Yom Hashoah

The full name of the day commemorating the victims of the Holocaust is “Yom Hashoah Ve-Hagevurah”— literally the "Day of (remembrance of) the Holocaust and the Heroism." It is marked on the 27th day in the month of Nisan — a week after the seventh day of Passover, and a week before Yom Hazikaron (Memorial Day for Israel's fallen soldiers). It marks the anniversary of the Warsaw Ghetto uprising.

The date was selected by the Knesset (Israeli Parliament) on April 12, 1951. The full name became formal in a law that was enacted by the Knesset on August 19, 1953. Although the date was established by the Israeli government, it has become a day commemorated by Jewish communities and individuals worldwide.

In the early 1950s, education about the Holocaust (Shoah, meaning catastrophe, in Hebrew) emphasized the suffering inflicted on millions of European Jews by the Nazis. Surveys conducted in the late 1950s indicated that young Israelis did not sympathize with the victims of the Holocaust, since they believed that European Jews were "led like sheep for slaughter." The Israeli educational curriculum began to shift the emphasis to documenting how Jews resisted their Nazi tormentors through "passive resistance" — retaining their human dignity in the most unbearable conditions — and by "active resistance," fighting the Nazis in the ghettos and joining underground partisans who fought the Third Reich in its occupied countries.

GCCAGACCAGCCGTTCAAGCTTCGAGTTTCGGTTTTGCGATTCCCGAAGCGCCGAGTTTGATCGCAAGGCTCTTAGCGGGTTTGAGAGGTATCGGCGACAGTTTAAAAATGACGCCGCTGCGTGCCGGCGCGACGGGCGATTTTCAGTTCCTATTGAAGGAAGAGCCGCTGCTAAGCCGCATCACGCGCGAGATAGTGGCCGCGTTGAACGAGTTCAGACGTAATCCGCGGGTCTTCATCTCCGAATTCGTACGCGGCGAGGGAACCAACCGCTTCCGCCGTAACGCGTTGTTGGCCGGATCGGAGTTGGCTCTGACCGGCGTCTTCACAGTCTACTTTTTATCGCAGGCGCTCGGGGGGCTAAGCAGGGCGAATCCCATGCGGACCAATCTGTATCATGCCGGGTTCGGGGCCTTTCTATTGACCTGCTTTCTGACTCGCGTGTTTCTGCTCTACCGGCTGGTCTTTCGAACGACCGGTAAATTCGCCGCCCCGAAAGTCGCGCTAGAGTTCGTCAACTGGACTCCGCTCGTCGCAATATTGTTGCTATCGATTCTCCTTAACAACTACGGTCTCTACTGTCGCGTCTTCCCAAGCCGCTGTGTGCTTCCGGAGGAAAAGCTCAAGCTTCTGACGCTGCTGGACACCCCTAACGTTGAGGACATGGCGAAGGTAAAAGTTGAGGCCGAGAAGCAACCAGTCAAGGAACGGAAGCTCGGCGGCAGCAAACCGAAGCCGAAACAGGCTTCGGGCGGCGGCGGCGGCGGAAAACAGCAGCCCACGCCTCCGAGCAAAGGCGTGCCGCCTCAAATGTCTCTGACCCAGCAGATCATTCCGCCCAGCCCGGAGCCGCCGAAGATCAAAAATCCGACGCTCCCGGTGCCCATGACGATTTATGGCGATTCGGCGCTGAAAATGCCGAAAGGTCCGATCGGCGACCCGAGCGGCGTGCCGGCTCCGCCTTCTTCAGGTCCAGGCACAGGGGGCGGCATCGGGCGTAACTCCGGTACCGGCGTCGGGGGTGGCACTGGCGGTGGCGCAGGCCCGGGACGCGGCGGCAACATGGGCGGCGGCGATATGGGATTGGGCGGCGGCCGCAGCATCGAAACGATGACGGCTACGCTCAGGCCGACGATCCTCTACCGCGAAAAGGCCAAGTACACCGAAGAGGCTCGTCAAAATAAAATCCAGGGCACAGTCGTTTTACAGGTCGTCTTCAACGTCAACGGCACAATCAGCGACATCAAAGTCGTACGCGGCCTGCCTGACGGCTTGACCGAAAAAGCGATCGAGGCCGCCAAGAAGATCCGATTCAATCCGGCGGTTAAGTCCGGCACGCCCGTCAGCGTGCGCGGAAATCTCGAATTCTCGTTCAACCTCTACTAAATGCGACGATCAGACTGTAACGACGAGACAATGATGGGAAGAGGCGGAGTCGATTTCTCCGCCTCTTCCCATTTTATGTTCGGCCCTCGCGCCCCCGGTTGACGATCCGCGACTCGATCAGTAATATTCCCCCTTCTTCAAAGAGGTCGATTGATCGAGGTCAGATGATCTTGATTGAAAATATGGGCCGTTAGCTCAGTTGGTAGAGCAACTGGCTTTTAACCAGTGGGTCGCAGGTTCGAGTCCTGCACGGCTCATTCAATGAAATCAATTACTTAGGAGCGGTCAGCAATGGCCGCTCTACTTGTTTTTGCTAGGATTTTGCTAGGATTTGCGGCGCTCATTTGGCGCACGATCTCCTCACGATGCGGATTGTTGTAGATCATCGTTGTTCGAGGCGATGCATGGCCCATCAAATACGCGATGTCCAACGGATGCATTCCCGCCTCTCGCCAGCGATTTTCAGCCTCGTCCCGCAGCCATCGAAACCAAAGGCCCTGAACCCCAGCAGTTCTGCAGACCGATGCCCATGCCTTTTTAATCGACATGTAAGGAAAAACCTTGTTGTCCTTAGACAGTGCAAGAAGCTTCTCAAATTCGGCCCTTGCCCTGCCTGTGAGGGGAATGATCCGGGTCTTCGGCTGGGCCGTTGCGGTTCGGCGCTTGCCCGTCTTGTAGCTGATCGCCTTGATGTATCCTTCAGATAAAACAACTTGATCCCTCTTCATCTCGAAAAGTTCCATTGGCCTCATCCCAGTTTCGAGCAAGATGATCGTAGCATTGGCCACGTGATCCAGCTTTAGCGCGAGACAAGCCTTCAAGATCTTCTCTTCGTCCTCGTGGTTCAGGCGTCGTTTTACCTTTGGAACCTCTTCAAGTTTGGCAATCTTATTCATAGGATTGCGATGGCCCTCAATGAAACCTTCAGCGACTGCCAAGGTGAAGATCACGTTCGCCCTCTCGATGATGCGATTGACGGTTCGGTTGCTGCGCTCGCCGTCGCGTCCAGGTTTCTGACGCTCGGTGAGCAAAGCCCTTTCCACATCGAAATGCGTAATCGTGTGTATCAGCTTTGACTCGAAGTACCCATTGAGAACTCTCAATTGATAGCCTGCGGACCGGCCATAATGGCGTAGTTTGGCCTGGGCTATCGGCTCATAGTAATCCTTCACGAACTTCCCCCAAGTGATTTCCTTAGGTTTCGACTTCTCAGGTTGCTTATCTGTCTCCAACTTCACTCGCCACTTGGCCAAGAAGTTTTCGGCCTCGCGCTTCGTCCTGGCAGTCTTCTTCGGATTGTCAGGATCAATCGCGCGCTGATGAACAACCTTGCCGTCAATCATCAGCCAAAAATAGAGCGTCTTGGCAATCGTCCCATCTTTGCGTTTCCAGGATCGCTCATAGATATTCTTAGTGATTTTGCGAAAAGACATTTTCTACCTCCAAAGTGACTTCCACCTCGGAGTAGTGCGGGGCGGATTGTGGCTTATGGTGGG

Since the early 1960s, the sound of a siren on Yom Hashoah stops traffic and pedestrians throughout the State of Israel for two minutes of silent devotion. The siren blows at sundown and once again at 11:00 am on this date. All radio and television programs during this day are connected in one way or another with the Jewish destiny in World War II, including personal interviews with survivors. Even the musical programs are adapted to the atmosphere of Yom Hashoah. There is no public entertainment on Yom Hashoah, as theatres, cinemas, pubs, and other public venues are closed throughout Israel.

 While Yom Hashoah rituals are still in flux there is no question that this day holds great meaning for Jews worldwide. The overwhelming theme that runs through all observances is the importance of remembering — recalling the victims of this catastrophe, and insuring that such a tragedy never happen again. The Shoah (Holocaust) posed an enormous challenge to Judaism and raised many questions: Can one be a believing Jew after the Holocaust? Where was God? How can one have faith in humanity? Facing this recent event in history, does it really matter if one practices Judaism? Jewish theologians and laity have struggled with these questions for decades. The very fact that Jews still identify Jewishly, practice their religion — and have embraced the observance of Yom Hashoah answers some of the questions raised by the Holocaust.